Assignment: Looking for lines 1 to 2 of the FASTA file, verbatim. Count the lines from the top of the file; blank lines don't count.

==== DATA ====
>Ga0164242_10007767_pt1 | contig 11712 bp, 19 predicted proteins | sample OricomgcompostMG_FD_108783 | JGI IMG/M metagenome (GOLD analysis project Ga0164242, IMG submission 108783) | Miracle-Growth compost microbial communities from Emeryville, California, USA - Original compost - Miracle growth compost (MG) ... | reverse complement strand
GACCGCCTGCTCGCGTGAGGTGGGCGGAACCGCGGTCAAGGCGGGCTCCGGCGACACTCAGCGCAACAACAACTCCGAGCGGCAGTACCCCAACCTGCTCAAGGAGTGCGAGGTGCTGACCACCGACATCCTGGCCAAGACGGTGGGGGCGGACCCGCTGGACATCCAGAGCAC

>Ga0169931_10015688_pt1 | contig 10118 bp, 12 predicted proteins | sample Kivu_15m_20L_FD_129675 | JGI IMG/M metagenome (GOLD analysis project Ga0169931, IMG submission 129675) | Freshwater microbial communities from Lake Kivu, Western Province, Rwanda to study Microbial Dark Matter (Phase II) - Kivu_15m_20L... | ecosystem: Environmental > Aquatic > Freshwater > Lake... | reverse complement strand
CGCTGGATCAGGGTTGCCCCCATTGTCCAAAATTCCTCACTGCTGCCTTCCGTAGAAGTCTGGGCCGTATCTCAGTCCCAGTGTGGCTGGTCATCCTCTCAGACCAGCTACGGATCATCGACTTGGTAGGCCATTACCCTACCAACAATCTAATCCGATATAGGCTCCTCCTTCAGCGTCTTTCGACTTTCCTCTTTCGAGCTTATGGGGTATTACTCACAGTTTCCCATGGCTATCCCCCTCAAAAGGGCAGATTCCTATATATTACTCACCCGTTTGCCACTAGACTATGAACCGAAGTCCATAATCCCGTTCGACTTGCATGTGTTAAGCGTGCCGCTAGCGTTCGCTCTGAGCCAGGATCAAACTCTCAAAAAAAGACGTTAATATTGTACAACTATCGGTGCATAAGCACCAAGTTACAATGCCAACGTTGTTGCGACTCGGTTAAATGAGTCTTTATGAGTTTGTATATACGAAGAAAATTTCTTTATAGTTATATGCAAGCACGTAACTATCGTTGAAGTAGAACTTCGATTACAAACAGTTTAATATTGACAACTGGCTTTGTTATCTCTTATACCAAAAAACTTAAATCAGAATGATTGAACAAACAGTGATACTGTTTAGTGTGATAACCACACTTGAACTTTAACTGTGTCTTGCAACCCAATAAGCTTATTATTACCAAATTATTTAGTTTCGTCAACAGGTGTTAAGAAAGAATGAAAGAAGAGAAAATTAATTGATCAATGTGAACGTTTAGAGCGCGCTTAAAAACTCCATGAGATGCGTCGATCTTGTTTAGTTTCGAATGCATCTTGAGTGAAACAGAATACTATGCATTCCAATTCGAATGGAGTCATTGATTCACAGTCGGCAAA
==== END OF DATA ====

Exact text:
>Ga0164242_10007767_pt1 | contig 11712 bp, 19 predicted proteins | sample OricomgcompostMG_FD_108783 | JGI IMG/M metagenome (GOLD analysis project Ga0164242, IMG submission 108783) | Miracle-Growth compost microbial communities from Emeryville, California, USA - Original compost - Miracle growth compost (MG) ... | reverse complement strand
GACCGCCTGCTCGCGTGAGGTGGGCGGAACCGCGGTCAAGGCGGGCTCCGGCGACACTCAGCGCAACAACAACTCCGAGCGGCAGTACCCCAACCTGCTCAAGGAGTGCGAGGTGCTGACCACCGACATCCTGGCCAAGACGGTGGGGGCGGACCCGCTGGACATCCAGAGCAC